the connection of sadness to poet(s)

Dear Poet,

Last night, you glowed on pulpit at east side NYC bar where wooden tables kept us still like trapped sentences. My mouth remained open even beyond my last sip of Brooklyn lager. As you sung, I took the risk and savored the possibility of your notes skydiving between my teeth or lunging onto my tongue and remaining until nighttime mug of peppermint tea. I’d recognize you anywhere, poet. Beyond your height and thinness. Beyond your whimsical approach to hairstyle. Your smile bulldozes every wall in its sight, increasing the square footage. Poet, last night you told me you think of death. You think of death as often as me but I did not tell you this. You think of death like one might think of meals. When will I eat again when will I die? You told me childbirth keeps you here and I grew desperate to search for something on this earth that keeps me here. Coffee, I exclaimed. You spoke about the power of bodies, natural pushing, natural drugs like the tabs of acid found within the contours of the brain. Who would want to trip in a hospital? you announced. Why are we like this? Because we are poets because we are women because we want more than we can fit on our plates or chew at one time why all this sadness? I called my mother tonight and listened to the sound of her forgiveness waft against the crackle of disjointed phone connection. She told me she isn’t sad anymore. I contemplated asking for her pill collection to cure me too. Children have not grown inside me yet. I have not engaged in any marriages or divorce or hedonistic fantasies beyond the ones I was paid for. After all the poets read, I walked downstairs to the bathroom. Engaged in self-gazing. Searched for my glow. Some think it is the sun and with summertime approaching won’t we all be shining? Poet, you are so beautiful in your required sadness and I want some. If emotions were like trading cards, I’d give you all of mine for just one of yours.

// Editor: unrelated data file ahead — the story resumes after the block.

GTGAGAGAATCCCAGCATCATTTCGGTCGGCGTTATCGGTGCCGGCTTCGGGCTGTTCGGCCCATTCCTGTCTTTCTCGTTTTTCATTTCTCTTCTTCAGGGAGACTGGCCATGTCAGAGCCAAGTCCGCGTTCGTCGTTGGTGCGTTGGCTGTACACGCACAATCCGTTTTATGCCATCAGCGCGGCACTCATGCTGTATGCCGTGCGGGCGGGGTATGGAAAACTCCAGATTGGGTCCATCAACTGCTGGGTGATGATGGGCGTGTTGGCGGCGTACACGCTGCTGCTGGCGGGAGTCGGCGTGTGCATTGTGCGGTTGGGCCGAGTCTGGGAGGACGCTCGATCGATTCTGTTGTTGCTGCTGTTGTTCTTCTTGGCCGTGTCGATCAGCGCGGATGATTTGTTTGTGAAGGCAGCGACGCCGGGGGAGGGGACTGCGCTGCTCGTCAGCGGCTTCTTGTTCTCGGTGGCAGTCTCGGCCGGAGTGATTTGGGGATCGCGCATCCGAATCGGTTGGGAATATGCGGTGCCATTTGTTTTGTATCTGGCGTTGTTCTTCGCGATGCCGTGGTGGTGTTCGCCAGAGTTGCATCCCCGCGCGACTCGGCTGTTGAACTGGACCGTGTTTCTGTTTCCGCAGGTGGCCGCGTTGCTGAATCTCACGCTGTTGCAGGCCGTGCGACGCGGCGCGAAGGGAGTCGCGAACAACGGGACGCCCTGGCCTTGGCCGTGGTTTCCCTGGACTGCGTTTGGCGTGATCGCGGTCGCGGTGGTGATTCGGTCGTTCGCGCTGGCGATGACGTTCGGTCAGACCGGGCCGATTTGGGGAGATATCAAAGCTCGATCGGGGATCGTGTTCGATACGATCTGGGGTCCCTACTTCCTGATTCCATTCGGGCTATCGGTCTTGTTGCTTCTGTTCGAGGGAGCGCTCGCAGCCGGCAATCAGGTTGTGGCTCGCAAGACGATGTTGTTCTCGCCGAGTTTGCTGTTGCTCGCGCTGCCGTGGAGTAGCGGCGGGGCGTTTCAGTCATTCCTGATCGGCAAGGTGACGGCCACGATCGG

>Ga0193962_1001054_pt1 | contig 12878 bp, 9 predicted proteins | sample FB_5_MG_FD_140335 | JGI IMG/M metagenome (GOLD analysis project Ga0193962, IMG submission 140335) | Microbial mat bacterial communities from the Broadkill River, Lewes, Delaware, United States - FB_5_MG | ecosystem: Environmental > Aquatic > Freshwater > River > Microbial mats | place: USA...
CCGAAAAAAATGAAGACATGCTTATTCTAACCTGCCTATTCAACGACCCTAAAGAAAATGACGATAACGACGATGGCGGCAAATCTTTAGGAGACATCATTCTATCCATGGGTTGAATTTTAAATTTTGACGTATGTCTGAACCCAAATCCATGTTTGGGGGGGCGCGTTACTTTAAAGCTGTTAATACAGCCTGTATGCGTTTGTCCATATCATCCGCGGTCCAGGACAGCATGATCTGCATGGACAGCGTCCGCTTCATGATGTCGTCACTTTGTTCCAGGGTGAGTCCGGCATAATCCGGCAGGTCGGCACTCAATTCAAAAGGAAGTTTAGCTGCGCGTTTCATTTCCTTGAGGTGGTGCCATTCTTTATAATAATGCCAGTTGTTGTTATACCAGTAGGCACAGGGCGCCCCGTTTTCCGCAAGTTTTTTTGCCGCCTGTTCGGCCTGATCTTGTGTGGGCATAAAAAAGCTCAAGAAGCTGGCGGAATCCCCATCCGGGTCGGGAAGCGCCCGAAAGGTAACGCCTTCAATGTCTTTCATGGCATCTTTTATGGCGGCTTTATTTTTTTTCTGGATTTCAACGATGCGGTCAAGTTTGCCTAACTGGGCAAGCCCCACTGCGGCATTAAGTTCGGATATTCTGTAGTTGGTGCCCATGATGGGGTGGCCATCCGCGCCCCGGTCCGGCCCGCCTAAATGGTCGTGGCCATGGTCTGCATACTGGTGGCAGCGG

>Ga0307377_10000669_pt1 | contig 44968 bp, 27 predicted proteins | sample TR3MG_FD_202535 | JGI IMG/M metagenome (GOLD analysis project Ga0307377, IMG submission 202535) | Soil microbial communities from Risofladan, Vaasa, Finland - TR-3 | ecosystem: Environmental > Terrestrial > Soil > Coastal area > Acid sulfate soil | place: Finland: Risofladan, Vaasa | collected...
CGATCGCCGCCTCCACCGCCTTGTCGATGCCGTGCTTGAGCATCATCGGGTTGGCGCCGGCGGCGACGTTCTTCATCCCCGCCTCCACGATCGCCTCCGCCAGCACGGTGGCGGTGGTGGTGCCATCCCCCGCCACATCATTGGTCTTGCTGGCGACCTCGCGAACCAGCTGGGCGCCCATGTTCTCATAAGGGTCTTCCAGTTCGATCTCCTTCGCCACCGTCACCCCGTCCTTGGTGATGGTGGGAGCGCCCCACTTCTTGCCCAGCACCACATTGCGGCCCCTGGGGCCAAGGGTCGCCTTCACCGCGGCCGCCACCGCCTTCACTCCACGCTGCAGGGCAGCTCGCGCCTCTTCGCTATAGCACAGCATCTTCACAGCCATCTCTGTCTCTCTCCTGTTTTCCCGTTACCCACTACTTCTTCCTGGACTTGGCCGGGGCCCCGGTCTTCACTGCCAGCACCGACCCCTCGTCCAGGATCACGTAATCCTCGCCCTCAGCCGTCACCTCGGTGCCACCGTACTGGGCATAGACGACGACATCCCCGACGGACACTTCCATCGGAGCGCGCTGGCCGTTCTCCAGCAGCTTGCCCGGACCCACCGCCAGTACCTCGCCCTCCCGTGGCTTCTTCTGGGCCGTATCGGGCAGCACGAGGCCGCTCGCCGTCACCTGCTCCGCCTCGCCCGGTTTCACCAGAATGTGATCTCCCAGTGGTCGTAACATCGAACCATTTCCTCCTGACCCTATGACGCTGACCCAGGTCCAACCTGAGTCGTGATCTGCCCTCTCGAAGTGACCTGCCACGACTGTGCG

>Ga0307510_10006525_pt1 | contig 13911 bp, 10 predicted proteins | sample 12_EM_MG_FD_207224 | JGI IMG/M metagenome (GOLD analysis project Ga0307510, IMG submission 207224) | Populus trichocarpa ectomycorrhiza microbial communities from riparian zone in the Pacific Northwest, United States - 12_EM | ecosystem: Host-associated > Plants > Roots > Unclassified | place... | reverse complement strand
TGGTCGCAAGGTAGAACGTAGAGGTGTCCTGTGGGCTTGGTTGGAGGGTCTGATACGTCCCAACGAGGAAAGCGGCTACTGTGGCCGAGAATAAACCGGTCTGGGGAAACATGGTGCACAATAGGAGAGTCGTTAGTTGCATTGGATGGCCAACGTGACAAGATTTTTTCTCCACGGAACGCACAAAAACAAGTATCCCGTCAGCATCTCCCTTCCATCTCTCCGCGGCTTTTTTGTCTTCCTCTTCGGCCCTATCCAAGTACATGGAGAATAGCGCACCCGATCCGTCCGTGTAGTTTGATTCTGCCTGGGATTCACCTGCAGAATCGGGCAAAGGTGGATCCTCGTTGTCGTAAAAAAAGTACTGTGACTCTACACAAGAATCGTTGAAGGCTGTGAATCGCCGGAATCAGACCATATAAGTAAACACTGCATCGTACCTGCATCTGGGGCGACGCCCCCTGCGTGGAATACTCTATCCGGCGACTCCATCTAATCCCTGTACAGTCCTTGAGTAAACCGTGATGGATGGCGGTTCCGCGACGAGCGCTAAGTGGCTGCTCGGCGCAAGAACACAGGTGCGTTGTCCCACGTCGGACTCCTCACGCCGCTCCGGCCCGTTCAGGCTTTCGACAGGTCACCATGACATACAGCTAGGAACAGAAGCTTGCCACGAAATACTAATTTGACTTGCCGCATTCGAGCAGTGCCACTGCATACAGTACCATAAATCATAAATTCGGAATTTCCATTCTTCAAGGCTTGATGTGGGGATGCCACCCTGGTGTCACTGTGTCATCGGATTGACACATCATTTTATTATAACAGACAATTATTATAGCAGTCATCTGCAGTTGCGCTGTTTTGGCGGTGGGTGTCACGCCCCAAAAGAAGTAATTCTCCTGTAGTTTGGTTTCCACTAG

a justification for monsters

the monster is the being who refuses to adapt to her circumstances (bhanu kapil)

speak about the hallucinations of night:

3am, a woman raps toward the stars/ a hip-hop howling of insisted insomnia
what is worse